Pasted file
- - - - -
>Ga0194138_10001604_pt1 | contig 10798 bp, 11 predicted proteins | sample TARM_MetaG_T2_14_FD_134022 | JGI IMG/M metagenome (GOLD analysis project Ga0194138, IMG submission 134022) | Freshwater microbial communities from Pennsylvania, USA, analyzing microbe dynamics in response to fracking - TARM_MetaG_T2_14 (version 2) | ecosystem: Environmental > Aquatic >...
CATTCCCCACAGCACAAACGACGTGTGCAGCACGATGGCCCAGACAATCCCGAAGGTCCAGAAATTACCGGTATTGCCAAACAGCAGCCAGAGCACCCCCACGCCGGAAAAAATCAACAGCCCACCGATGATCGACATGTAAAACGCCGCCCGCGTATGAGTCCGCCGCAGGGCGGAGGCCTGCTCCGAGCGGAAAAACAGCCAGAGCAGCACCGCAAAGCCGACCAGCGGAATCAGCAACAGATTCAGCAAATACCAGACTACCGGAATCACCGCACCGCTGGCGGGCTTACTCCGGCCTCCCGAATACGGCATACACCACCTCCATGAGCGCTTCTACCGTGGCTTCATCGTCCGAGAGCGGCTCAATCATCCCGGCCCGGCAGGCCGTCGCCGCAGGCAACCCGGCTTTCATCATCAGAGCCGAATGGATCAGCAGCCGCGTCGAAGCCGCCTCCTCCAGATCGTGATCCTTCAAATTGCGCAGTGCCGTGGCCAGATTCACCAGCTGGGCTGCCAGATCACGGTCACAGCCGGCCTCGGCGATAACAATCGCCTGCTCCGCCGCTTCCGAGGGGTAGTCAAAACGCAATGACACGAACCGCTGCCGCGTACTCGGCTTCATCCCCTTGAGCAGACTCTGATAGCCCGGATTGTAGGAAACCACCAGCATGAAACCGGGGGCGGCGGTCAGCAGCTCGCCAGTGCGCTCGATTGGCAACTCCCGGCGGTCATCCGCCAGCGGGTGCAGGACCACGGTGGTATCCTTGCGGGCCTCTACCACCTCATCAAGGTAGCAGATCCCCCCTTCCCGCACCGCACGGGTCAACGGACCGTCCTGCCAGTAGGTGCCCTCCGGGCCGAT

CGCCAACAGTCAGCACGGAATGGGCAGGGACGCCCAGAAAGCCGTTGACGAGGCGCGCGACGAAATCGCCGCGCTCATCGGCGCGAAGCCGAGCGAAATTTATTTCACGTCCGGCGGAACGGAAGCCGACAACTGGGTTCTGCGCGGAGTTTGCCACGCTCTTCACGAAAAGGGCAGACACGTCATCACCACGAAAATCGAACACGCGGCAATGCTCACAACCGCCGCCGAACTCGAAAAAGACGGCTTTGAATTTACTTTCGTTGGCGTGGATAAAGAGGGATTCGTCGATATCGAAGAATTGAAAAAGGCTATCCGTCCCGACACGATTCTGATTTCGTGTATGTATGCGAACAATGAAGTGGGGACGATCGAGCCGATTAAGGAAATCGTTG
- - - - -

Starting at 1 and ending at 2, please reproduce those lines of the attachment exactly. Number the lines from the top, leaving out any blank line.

>Ga0194138_10001604_pt1 | contig 10798 bp, 11 predicted proteins | sample TARM_MetaG_T2_14_FD_134022 | JGI IMG/M metagenome (GOLD analysis project Ga0194138, IMG submission 134022) | Freshwater microbial communities from Pennsylvania, USA, analyzing microbe dynamics in response to fracking - TARM_MetaG_T2_14 (version 2) | ecosystem: Environmental > Aquatic >...
CATTCCCCACAGCACAAACGACGTGTGCAGCACGATGGCCCAGACAATCCCGAAGGTCCAGAAATTACCGGTATTGCCAAACAGCAGCCAGAGCACCCCCACGCCGGAAAAAATCAACAGCCCACCGATGATCGACATGTAAAACGCCGCCCGCGTATGAGTCCGCCGCAGGGCGGAGGCCTGCTCCGAGCGGAAAAACAGCCAGAGCAGCACCGCAAAGCCGACCAGCGGAATCAGCAACAGATTCAGCAAATACCAGACTACCGGAATCACCGCACCGCTGGCGGGCTTACTCCGGCCTCCCGAATACGGCATACACCACCTCCATGAGCGCTTCTACCGTGGCTTCATCGTCCGAGAGCGGCTCAATCATCCCGGCCCGGCAGGCCGTCGCCGCAGGCAACCCGGCTTTCATCATCAGAGCCGAATGGATCAGCAGCCGCGTCGAAGCCGCCTCCTCCAGATCGTGATCCTTCAAATTGCGCAGTGCCGTGGCCAGATTCACCAGCTGGGCTGCCAGATCACGGTCACAGCCGGCCTCGGCGATAACAATCGCCTGCTCCGCCGCTTCCGAGGGGTAGTCAAAACGCAATGACACGAACCGCTGCCGCGTACTCGGCTTCATCCCCTTGAGCAGACTCTGATAGCCCGGATTGTAGGAAACCACCAGCATGAAACCGGGGGCGGCGGTCAGCAGCTCGCCAGTGCGCTCGATTGGCAACTCCCGGCGGTCATCCGCCAGCGGGTGCAGGACCACGGTGGTATCCTTGCGGGCCTCTACCACCTCATCAAGGTAGCAGATCCCCCCTTCCCGCACCGCACGGGTCAACGGACCGTCCTGCCAGTAGGTGCCCTCCGGGCCGAT